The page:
Understanding the FDA UDI Final Rule

The U.S. Food and Drug Administration (FDA) released the final rule on a Unique Device Identifier (UDI) system on September 20, 2013. The system, along with the Global Unique Device Identification Database (GUDID) was 10 years in the making and is a vital step in boosting increasing safety. One of the most significant changes is the elimination of the requirement that all implantable medical devices—such as pacemakers and heart valves—have the UDI printed on the device itself. Originally the proposal required manufacturers to mark the UDI directly onto the following types of implantable devices:

  • Implantable devices that remain in the body for longer than 30 days
  • Implantable devices that are intended for more than one use
  • Stand-alone software

The final rule requires that the UDI be marked directly only on devices which fall into the latter two categories.lab work

Another significant change in the final rule is the extension of the UDI exemption of Class I single-use devices to single use devices in all categories, except for implantable devices, so long as the device’s packaging is marked with a UDI.

The final rule also changes the date format for medical device labels. Formerly the proposal recommended the American-centric date format. The final rule requires labels to bear the International Organization for Standardization format.s

Contact Innovatum today to find out how we can help you with you labeling challenges. Our team of experts is dedicated to meeting the compliance challenges of highly regulated industries and we specialize in the fields of biotech, pharmaceuticals and medical devices. We understand the demands of the FDA final rule and we here to utilize our leadership role in AIM North America UDI Committee and our GS1 certified label design and print technology to help you meet FDA requirements.

What is Unique Device Identification?

The U.S. Food and Drug Administration (FDA) have established a unique device identifier (UDI) to facilitate the identification of medical devices. The unique system is in both human- and machine-readable forms and is intended to enhance the safety of healthcare workers, patients and caregiver. Manufacturers of medical devices are also required to enter each device’s information into the FDA’s Global Unique Device Identification Database (GUDID), which will enable the public to access, search and download information about specific devices.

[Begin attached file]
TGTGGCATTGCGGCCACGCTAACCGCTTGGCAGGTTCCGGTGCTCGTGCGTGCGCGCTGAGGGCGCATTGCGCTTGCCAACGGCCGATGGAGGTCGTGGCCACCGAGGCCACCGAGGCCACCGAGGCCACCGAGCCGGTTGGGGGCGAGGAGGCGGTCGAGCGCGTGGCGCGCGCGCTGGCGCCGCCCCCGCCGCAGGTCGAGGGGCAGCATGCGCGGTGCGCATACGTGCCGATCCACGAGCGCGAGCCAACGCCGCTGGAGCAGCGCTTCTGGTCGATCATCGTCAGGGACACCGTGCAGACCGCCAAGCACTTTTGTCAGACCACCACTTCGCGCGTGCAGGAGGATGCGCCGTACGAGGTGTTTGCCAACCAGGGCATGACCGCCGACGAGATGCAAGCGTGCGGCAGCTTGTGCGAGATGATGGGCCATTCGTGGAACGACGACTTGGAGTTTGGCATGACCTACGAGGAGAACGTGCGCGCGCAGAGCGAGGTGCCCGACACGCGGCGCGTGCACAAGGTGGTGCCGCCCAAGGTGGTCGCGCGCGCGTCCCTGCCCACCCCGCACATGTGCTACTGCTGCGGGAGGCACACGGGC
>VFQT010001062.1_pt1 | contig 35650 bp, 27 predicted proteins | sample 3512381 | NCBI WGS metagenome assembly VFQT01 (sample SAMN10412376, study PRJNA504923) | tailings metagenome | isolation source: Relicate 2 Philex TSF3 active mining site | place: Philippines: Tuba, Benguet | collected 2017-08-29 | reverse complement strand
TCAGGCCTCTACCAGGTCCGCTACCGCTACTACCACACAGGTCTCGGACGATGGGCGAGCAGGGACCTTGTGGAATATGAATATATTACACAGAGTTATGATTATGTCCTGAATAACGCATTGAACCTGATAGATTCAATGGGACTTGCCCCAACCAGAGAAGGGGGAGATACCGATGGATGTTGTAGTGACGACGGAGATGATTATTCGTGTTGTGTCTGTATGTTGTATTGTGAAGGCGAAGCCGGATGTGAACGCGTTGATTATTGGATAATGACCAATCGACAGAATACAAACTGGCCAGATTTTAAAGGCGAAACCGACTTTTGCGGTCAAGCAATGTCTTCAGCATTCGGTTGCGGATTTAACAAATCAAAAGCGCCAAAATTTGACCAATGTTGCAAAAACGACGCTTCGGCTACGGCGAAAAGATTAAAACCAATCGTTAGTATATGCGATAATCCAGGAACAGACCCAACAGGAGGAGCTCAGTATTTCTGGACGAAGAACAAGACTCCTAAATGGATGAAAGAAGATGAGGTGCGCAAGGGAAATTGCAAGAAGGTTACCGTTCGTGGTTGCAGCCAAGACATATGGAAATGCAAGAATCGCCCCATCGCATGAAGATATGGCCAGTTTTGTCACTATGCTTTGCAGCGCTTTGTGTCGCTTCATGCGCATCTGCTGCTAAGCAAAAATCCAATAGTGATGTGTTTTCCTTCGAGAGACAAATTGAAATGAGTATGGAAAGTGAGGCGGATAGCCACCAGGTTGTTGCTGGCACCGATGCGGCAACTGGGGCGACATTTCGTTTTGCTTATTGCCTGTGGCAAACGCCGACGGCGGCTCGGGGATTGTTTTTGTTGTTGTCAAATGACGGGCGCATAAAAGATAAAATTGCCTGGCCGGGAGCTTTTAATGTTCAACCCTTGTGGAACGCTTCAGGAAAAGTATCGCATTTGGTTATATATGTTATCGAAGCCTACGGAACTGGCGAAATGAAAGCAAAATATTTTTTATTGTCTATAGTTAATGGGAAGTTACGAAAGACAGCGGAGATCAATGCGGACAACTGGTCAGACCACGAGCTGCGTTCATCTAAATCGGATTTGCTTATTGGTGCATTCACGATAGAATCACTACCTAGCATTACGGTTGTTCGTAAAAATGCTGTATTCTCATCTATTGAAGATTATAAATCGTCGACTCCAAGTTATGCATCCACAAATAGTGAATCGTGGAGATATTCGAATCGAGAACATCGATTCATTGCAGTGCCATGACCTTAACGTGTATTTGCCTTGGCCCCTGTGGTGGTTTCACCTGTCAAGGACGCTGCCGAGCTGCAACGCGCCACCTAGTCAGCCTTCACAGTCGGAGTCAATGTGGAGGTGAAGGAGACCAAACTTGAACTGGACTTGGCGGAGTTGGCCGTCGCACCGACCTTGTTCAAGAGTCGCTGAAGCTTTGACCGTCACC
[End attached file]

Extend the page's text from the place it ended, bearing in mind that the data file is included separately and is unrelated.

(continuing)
Benefits of Unique Device Identification

The UDI system has a number of benefits for medical device manufacturers including:

  • Making devices safer
  • Improving patient outcomes
  • Improving post-market surveillance
  • Improving adverse event reporting

The FDA finalized the system on September 20, 2013. The FDA is currently phasing in the UDI system by focusing on Class III medical devices. Class III medical devices are those which are considered to require the most rigorous monitoring because they present a “high risk” when it comes to patient safety. Examples of Class III medical devices include:

  • heart valves
  • pacemakers
  • silicon-based breast implants
  • cerebellar stimulators

The FDA requires labeling of all Class III medical devices.

Medical device manufacturers are permitted a 3-year grace period to label existing inventory—this gives the industry time to redirect devices that are not yet in compliance with the regulations of the FDA’s final rule.

Here at Innovatum we have more than 20 years’ experience with providing world-class compliance software within the Life Science fields including pharmaceuticals, biotech, medical devices as well as many other highly regulated industries. We combine our leadership role in the AIM North America UDI Committee which our specialized technologies, including the GS1 certified label design and print engine. Contact us today to find out how we can help you address all your labeling needs.

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